Negotiations to end the seven-week-old strike by the United Mine Workers broke off abruptly early yesterday, virtually assuring the nation its longest coal strike in decades.
The new deadlock came shortly after Republican Gov. James A. Rhodes of Ohio called on President Carter to take "positive federal action" to end the strike before electric utilities run out of coal.
Rhodes' appeal adds a political dimension to the strike that could test the Carter administration's hands-off policy toward labor disputes. Labor Secretary Ray Marshall said yesterday the administration still has no plans to seek an injunction to get the 160,000 UMW strikers back to work.
As of late yesterday, there were no immediate plans for resumption of the negotiations, though federal mediators were in touch with both sides in an attempt to create a climate for renewed bargaining.
The latest deadlock - the second in three weeks - came only hours after industry sources indicated optimistically that a tentative contrast settlement might be reached by the end of the week.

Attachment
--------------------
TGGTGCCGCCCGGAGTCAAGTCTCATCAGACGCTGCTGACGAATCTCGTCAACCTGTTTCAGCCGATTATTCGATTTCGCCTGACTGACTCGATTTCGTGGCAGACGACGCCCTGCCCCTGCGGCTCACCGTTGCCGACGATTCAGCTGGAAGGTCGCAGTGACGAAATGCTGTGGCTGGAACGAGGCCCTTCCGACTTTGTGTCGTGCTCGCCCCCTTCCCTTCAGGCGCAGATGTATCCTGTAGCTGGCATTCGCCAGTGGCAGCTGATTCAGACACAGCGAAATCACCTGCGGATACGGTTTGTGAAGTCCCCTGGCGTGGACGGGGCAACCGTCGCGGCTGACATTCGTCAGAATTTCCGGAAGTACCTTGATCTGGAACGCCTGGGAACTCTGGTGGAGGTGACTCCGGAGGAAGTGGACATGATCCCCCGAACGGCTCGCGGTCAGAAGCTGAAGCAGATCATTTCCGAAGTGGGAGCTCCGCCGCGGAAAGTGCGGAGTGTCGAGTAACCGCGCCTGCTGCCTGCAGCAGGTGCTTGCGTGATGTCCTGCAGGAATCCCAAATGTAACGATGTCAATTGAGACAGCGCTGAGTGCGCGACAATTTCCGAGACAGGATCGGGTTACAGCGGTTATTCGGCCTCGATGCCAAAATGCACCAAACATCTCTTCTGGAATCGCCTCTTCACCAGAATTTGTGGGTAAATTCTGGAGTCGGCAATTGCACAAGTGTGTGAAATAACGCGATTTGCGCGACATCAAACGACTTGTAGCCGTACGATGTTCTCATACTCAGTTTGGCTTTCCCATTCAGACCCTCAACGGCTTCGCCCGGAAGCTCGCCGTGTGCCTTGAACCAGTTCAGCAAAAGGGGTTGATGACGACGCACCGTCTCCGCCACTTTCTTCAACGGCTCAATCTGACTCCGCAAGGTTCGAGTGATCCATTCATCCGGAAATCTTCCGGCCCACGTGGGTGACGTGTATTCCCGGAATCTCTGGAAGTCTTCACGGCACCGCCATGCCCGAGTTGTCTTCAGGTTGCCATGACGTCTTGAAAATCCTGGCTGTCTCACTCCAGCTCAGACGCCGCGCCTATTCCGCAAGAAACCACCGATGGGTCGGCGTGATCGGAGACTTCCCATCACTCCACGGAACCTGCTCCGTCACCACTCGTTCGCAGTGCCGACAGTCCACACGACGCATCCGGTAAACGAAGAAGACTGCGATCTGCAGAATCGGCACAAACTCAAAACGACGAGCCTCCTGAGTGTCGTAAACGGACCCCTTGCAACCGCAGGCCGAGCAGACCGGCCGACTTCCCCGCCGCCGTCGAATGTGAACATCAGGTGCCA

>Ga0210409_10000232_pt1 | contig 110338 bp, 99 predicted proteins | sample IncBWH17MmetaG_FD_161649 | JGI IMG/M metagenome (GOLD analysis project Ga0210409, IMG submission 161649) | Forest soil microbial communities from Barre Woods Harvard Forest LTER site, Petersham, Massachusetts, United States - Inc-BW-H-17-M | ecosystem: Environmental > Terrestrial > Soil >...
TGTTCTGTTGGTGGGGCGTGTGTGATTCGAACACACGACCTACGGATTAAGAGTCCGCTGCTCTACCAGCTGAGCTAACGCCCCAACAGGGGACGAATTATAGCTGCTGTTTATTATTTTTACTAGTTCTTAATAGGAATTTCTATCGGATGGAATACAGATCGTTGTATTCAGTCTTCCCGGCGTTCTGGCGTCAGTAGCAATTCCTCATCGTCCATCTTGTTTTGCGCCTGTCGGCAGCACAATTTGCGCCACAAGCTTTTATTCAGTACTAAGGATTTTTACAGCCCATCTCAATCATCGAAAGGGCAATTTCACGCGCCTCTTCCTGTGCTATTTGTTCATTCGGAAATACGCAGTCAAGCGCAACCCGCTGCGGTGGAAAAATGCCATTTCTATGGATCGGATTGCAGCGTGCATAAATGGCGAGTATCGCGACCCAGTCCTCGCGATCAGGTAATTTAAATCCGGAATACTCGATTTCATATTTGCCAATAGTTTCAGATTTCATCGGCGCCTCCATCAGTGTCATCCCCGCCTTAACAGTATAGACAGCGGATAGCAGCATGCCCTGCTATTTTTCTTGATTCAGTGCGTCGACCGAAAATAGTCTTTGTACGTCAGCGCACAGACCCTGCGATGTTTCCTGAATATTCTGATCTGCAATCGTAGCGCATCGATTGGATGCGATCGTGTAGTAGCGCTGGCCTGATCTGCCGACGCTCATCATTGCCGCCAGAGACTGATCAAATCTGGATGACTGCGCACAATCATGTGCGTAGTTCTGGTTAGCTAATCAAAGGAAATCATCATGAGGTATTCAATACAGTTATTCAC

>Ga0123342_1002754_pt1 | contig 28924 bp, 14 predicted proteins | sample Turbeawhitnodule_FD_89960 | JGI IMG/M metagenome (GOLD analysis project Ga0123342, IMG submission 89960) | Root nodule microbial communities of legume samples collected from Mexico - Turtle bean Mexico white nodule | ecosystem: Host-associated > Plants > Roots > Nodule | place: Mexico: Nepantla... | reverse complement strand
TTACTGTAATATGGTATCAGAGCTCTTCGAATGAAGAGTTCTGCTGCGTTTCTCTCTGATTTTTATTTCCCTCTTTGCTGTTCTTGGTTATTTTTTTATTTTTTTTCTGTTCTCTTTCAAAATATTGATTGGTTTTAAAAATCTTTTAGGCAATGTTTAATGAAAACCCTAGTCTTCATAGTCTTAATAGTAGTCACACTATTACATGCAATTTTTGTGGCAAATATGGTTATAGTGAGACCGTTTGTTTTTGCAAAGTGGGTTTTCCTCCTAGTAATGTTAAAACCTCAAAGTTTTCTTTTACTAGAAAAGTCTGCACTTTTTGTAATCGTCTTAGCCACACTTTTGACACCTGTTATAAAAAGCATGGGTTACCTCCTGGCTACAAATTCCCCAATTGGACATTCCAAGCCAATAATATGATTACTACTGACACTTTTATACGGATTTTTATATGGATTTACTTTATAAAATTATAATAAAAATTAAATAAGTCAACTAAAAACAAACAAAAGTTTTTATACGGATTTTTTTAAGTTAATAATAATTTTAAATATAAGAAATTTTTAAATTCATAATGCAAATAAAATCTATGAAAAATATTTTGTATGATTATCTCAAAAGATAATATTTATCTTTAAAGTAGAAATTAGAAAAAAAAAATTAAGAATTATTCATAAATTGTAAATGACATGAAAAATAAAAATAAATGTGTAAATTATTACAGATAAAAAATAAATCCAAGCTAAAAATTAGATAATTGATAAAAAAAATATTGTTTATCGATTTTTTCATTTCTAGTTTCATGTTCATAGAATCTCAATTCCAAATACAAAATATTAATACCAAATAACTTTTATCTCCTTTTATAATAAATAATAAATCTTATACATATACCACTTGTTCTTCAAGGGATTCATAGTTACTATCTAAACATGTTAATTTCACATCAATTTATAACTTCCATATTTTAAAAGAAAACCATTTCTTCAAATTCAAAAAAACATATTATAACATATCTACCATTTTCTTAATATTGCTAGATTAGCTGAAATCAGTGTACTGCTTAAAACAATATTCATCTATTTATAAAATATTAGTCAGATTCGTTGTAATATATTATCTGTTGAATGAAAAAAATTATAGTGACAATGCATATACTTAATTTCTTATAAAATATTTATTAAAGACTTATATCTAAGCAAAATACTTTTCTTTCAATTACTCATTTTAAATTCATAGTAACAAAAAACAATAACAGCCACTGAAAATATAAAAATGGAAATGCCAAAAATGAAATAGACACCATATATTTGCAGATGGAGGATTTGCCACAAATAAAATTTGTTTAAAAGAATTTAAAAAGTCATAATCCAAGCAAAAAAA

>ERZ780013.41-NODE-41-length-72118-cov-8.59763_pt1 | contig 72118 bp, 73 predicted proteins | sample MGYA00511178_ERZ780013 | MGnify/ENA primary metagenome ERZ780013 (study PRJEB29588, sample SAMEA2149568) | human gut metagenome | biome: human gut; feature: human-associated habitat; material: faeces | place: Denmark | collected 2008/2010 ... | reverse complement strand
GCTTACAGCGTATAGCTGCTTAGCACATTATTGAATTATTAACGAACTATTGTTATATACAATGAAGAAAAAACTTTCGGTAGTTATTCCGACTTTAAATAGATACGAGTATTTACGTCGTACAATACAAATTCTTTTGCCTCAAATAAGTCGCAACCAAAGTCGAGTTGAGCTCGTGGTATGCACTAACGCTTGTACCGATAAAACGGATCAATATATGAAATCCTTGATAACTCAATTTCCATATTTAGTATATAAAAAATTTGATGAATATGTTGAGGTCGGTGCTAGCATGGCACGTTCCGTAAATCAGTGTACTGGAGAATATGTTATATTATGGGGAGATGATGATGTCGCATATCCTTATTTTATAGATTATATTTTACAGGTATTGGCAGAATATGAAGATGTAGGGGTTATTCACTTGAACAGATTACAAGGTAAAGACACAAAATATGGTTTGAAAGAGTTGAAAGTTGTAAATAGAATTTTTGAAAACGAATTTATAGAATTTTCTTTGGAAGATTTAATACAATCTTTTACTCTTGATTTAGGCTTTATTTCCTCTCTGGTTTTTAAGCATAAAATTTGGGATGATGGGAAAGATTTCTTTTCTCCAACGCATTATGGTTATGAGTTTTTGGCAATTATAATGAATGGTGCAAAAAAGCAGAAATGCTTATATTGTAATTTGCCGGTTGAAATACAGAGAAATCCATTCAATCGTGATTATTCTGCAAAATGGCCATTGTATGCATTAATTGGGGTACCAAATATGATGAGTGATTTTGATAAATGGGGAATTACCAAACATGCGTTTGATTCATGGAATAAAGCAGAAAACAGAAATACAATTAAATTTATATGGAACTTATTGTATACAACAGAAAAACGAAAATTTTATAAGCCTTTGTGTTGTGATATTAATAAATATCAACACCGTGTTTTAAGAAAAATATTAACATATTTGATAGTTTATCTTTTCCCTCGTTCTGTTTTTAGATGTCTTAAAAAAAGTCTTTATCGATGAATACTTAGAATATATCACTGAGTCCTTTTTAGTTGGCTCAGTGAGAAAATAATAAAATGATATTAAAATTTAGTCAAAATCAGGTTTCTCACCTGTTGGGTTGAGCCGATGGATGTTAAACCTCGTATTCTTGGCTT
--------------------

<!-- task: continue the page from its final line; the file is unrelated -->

As the talks headed into their first night session since the strike began Dec. 6, the Bituminous Coal Operators Association the industry's bargaining group, made a "presentation" that was reportedly intended to be the basis of a settlement. But it was rejected by the union negotiators, and BCOA broke off the talks.
Things blew up around midnight and it was all over by 2 a.m.," said one source. Mediators made a futile attempt to patch things up and then left around 3 a.m. the sources said.
Sources on both sides indicated that no single issue precipitated the new stalemate, although wages - previously peripheral to the main stumbling blocks of benefit guarantees and production stability - reportedly played a part in the new impasse.
"They'd gotten to the point where everything had been discussed, and it was a question of putting a package together," said one source. Although a similar breakdown occurred late last month at a similarly critical stage, "this was a more serious attempt" to reach a settlement "and thus a more serious setback," the source said. The previous breakdown lasted nearly two weeks.